Gman is right on the money with the 165 gr .40SW. This is a brutal round to be on the receiving end.
It wasn't about how the bullet looked; the videos were examples of why the overpenetration generalization was wrong.Yes but look what it did to the bullet. That's not good performance.
It is really hard to find a bad HP in 40 S&W. At best they behave like a 357 magnum, at worst a 45 ACP.Back to 40 S&W ...
Glock 23 is my most carried pistol.
I also have a Glock 19, but prefer the idea of potentially making larger holes in whatever trying to kill me.
I was carrying 180 HST, but got some Winchester Ranger Bonded 165 contract overrun, its not labeled as "low recoil" but my chrono average velocity is indicative that it is and subjectively it is "low recoil", imperceptible difference in recoil from that 165 40 S&W and a 147 +P from a Glock 19.
Importantly, 180 gr. POI was (is) a bit high for my POA, the 165 Bonded hits where I aim. :biggrin2:
I tested the bullet through 4 layer denim into water filled gallon jugs, was very pleased with the result.
Whether the reduced recoil or not, either 165 Ranger bonded performs well in different test media:
9mm Ranger Bonded loads perform acceptably; 380 in those tests (or otherwise), its not what I'll bet my life on.
That depends on which bullet you use. The lighter faster 40"s mimic the 357 magnum for energy, which absolutely surpasses the 45 ACP. The 180 grain 40's act like a 185 grain 45 ACP in actual shootings.No, it’s just like you carrying your G26, no? But I guess I agree as my 45 Shield fits the bill too.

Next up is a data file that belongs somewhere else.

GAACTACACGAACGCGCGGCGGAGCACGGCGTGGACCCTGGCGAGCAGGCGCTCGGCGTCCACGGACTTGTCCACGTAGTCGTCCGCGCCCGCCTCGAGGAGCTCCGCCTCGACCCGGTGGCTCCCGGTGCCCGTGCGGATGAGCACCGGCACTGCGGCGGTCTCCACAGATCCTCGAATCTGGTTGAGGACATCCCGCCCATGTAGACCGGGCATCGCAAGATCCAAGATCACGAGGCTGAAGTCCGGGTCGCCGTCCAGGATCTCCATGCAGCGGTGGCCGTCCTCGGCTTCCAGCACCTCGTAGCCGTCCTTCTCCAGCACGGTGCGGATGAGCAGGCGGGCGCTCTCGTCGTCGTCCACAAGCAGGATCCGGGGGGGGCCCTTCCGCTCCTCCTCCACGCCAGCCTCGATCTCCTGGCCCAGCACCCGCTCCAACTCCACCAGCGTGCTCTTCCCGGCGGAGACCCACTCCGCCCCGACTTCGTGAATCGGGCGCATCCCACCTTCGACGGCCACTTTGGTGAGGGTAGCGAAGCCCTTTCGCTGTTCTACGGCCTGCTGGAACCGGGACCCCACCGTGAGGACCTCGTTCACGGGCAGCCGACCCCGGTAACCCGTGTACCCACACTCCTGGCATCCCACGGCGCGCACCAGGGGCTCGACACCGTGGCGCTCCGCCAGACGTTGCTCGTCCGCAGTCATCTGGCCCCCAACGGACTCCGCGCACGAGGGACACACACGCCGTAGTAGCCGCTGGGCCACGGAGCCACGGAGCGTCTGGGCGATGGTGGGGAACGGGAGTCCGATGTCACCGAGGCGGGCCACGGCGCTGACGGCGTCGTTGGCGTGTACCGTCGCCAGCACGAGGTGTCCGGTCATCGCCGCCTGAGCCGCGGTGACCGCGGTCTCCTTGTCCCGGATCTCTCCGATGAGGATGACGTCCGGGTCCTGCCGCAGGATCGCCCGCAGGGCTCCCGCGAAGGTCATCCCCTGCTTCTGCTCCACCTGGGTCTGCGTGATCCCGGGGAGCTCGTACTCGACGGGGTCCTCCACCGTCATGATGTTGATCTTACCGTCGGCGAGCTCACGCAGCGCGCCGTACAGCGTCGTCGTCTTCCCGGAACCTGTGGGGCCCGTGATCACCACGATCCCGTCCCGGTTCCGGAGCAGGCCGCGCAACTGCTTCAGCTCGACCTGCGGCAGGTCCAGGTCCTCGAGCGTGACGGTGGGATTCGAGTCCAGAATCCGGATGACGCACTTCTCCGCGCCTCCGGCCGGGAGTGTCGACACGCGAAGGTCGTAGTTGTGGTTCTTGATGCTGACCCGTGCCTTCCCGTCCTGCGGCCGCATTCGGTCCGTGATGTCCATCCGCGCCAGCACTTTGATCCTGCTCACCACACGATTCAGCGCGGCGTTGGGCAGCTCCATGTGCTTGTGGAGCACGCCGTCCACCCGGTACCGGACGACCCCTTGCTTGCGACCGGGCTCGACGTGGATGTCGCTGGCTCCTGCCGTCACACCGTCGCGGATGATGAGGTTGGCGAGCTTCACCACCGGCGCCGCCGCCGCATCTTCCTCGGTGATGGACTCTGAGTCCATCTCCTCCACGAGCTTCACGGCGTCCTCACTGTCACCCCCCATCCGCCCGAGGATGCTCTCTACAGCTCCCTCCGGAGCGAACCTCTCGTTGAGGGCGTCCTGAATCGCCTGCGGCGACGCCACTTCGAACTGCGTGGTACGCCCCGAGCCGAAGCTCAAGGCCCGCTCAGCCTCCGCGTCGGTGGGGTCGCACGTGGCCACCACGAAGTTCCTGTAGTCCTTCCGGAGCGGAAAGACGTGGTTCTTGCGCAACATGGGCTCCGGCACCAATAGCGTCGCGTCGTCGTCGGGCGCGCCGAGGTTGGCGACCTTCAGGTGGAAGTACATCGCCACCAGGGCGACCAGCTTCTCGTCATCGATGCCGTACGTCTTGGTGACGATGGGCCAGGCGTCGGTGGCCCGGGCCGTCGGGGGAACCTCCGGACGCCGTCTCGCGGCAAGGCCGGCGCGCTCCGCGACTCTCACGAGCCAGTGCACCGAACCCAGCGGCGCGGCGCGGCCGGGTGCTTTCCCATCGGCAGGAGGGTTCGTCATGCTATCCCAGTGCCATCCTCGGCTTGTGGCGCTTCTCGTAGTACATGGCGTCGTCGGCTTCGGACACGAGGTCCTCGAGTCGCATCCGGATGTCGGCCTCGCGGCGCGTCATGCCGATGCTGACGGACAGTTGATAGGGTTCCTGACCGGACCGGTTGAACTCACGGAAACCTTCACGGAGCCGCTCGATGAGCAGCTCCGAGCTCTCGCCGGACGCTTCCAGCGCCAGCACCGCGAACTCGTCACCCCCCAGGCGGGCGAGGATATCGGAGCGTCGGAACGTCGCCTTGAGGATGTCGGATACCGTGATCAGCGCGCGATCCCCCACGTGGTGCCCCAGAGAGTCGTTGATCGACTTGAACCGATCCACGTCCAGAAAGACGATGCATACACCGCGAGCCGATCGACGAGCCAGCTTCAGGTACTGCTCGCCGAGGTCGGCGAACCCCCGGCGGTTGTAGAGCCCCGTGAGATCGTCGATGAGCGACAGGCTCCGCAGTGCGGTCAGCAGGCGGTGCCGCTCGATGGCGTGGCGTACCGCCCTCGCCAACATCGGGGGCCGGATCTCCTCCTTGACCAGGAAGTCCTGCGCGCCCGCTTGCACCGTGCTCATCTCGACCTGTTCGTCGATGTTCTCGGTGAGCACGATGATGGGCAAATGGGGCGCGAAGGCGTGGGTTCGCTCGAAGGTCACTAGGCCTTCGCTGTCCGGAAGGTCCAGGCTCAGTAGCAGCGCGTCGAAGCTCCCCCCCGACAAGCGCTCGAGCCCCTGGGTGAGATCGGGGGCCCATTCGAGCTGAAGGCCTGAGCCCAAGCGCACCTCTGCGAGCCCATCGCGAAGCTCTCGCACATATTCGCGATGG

Did I mention that the 45 is better than all of them?
I was just being a wisenheimer with the 45 comment.That depends on which bullet you use. The lighter faster 40"s mimic the 357 magnum for energy, which absolutely surpasses the 45 ACP. The 180 grain 40's act like a 185 grain 45 ACP in actual shootings.
Makes sense to me. Comparing 9mm to .40 with proportional bullet weights (147gr 9mm vs 180gr .40, etc), basically you're getting the same velocity, with about 20% more momentum, energy, and cross-sectional area. It's obviously an improvement.One of the things all these Gel test never show is where that extra energy might help. If we look at the .357 Sig Gel test with 125 gr HST and compare it to 9mm 124 gr +P HST, the .357 Sig round is travelling around 200 fps. faster. But the penetration & expansion is about the same in Gel. Now add in bone, cartilage, any item being carried or worn by a person, or some other barrier that might get in the way. Does that extra velocity give you a benefit over the slower moving 9mm? Or a larger, heavier round that might hit something a smaller round didn't?
I would think so.
If you're feeling all that energy (blast & recoil) on your end, I would assume it would benefit you on the other end.
Try 147 grn 9mm vs 135 grn or 155grn 40 much closer comparison than a 180 grn 40.Makes sense to me. Comparing 9mm to .40 with proportional bullet weights (147gr 9mm vs 180gr .40, etc), basically you're getting the same velocity, with about 20% more momentum, energy, and cross-sectional area. It's obviously an improvement.
The downside is 20% more recoil, and whether it's worth it is an individual choice. Personally, I believe the most likely use of a defensive pistol for me is against a BG within a few yards of me, in which circumstance that difference in recoil seems completely irrelevant.
That was smoking performance. With the 10 mm you are picking up 300 fps velocity. That is significant.
Soon, reports were coming in attesting to it's effectiveness, criminals being put down at the first shot in each instance with severe bone and/or tissue damage.